Israel’s general election is right around the corner and could see a tight race for Benjamin Netanyahu, who will have to beat Benny Gantz in order to become Israel’s longest-serving prime minister. He formed the centrist Blue and White alliance with two other former military chiefs and the former TV anchor-turned-politician Yair Lapid. The coalition is now neck and neck with Mr Netanyahu’s Likud party in the polls as the country gets down to the final day before the ballots open.
Voting in the Israel elections will take place on Tuesday, with exit polls expected at 8pm BST.
A total of 14 main parties are currently competing for the 120 seats in the Israeli parliament Knesset.
In order to form a government, a party has to secure 61 seats to reach a majority.
No single party in Israel has ever won a majority so a coalition is the likely outcome.
Israel’s incumbent prime minister Benjamin Netanyahu, leader of the right-wing Likud party who is seeking a fifth term in office, is expected to be in a better position to secure a coaltion deal.
If Mr Netanyahu is re-elected on Tuesday, he would be the nation’s longest-serving prime minister – but the political leader is running under the threat of being indicted on corruption charges.
The 69-year-old is involved in an investigation looking into one case of bribery and two cases of fraud and breach of trust.
But Mr Netanyahu has dismissed the allegations, saying it’s a “witch-hunt” organised by his opponents.
Despite the charges, the incumbent prime minister has for long been preferred over his biggest rival, former military chief Benny Gantz, according to pre-election polls.
Along with two other former Israeli army chiefs of staff, General Gantz quickly formed the Centrist Blue and White party in February 2019 – in alliance with Lapid – in a bid to unseat the prime minister.
Netanyahu’s main contender, a 59-year-old son of Holocaust survivors, has almost no political experience but seemingly hopes to appeal to voters by playing up his “clean” image.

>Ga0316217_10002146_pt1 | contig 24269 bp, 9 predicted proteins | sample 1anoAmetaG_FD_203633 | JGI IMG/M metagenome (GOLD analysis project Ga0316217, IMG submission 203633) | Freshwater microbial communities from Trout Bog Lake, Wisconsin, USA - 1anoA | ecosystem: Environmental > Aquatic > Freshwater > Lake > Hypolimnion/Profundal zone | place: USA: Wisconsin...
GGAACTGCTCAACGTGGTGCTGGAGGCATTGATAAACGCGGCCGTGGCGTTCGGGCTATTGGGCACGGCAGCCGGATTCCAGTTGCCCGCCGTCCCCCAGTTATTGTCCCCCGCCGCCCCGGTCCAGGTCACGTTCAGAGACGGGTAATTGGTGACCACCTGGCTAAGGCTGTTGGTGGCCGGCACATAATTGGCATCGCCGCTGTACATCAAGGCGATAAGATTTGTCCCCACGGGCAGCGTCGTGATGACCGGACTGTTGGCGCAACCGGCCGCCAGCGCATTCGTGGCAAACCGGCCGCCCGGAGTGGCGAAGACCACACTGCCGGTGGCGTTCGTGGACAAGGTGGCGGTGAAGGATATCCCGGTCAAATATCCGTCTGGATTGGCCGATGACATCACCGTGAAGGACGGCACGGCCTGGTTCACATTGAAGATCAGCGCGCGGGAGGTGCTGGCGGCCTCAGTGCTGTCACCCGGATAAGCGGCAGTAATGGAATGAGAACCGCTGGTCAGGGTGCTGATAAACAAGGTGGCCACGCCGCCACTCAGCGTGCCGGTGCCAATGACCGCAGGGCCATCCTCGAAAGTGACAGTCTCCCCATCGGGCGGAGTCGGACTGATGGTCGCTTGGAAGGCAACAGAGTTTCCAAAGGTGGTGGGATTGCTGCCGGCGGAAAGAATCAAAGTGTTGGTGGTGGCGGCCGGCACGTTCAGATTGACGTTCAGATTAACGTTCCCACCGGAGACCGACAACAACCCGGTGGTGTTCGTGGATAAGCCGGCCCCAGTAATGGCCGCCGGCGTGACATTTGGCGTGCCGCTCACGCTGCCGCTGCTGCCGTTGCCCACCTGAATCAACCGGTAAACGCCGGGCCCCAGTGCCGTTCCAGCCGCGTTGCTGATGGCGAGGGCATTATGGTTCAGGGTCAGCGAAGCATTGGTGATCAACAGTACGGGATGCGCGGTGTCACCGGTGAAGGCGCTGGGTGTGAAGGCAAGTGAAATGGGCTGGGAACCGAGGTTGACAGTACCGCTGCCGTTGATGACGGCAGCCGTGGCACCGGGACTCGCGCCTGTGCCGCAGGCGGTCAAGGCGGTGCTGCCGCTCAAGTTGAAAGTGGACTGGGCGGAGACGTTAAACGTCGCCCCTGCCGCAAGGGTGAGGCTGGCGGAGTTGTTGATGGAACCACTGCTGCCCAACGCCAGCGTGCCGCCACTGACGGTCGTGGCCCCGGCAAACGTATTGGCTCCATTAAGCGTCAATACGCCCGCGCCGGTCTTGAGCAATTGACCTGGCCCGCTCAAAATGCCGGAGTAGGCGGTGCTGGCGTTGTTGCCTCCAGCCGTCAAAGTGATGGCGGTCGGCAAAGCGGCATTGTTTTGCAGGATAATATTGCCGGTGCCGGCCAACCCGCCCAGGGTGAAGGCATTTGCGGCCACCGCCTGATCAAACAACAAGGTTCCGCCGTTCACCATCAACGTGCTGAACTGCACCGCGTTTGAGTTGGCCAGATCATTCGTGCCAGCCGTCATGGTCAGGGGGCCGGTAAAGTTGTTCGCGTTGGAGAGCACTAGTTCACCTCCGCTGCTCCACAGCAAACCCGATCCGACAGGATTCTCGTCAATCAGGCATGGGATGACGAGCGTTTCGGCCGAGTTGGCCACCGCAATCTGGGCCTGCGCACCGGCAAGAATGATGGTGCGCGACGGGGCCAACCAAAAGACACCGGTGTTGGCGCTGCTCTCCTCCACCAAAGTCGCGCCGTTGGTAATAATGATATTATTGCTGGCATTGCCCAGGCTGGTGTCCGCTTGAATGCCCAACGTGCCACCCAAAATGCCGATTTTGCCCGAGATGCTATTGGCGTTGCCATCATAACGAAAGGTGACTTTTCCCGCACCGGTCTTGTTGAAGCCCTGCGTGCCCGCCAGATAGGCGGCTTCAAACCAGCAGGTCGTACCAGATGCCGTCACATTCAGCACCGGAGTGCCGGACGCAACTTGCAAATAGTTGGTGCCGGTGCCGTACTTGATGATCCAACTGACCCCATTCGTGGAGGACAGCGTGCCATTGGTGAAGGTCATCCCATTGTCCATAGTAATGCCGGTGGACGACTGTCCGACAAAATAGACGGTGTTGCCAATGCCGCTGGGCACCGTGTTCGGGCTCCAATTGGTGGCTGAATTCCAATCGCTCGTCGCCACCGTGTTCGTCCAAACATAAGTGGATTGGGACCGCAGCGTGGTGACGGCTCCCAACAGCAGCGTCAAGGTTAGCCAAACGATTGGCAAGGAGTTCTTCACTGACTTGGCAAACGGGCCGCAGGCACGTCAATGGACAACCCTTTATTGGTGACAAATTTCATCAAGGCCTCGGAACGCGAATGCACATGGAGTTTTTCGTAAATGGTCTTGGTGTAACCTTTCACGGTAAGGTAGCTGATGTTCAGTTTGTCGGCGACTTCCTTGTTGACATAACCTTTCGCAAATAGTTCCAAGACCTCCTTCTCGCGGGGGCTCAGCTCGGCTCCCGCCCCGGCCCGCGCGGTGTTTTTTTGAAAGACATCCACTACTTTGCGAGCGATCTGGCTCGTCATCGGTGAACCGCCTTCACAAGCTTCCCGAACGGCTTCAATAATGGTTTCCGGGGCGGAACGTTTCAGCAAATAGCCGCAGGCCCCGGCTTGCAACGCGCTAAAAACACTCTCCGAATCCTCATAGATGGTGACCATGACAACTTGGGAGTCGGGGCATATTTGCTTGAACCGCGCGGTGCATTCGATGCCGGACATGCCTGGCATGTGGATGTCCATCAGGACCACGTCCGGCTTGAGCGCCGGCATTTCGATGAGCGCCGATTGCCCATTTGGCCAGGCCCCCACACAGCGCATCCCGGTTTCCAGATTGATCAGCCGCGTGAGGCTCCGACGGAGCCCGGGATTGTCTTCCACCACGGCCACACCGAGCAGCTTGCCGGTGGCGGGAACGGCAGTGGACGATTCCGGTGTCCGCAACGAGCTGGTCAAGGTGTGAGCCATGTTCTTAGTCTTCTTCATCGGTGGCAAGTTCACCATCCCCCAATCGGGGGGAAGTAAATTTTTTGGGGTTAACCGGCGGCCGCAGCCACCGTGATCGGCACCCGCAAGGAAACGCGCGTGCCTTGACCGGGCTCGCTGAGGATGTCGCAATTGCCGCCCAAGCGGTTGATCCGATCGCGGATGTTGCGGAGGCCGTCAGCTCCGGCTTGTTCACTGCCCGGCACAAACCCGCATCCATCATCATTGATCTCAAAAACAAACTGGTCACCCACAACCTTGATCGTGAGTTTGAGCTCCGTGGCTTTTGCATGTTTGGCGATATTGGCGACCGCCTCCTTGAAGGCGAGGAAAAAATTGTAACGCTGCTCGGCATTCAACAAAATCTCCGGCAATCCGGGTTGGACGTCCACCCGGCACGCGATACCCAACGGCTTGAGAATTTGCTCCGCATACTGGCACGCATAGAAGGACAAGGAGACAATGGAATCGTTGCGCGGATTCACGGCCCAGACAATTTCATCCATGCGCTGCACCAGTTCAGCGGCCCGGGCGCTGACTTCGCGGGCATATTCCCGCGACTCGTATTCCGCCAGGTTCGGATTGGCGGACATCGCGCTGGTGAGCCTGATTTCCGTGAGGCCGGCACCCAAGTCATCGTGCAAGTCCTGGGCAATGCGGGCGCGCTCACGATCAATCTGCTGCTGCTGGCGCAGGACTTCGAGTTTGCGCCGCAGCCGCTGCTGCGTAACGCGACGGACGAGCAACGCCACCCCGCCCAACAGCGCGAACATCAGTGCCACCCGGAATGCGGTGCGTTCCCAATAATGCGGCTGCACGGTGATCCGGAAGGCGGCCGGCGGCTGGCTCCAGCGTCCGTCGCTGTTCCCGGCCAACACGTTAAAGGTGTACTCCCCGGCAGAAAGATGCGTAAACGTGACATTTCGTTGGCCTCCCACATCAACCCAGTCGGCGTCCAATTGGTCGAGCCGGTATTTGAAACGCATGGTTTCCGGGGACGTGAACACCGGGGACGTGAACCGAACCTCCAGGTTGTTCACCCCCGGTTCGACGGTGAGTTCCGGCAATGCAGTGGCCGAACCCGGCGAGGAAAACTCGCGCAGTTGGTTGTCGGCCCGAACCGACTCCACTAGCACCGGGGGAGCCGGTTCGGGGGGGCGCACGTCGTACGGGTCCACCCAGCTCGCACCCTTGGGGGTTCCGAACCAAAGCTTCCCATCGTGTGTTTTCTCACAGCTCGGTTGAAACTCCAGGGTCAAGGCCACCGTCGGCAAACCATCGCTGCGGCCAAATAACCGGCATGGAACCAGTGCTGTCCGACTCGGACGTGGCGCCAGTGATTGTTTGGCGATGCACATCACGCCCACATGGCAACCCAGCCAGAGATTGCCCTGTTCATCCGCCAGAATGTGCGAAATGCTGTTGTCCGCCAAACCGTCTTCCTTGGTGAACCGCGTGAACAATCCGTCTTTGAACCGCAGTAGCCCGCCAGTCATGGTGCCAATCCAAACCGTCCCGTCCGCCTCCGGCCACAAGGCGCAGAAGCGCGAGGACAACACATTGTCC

And now he stands within striking distance of toppling Mr Netanyahu’s reign as he makes even more gains in the polls.
The final polls before Tuesday’s election show his Blue and White coalition winning more seats than Mr Netanyahu’s Likud party.
However, the same polls also show right-wing parties winning a narrow majority in parliament – which could be enough to keep Mr Netanyahu in office if he is able to broker a successful coalition agreement.
Some 63 percent of Jewish Israeli voters identify as right-wing compared to just 15 percent for the left and 18 percent who consider themselves centrist.
Israel’s current prime minister promised to annex Israeli settlements in the West Bank in a bid to win over allies this weekend – a pledge he has shied away from in the past.
Mr Gantz has not been very specific on policies he intends to implement but on security questions has taken similar positions to Mr Netanyahu.
The General has also refused to say whether he supports the idea of a Palestinian state but has promised to continue Israel’s campaign to drive Iran out of Syria.
The former military chief’s main pitch to the Israeli voters is that he is the “candidate of decency”, while claiming the current prime minister is prepared to tear Israel apart in order to hold on to power.
Speaking of his main rival, Mr Gantz has said: “We are speaking about a corrupt man who is destroying the country.”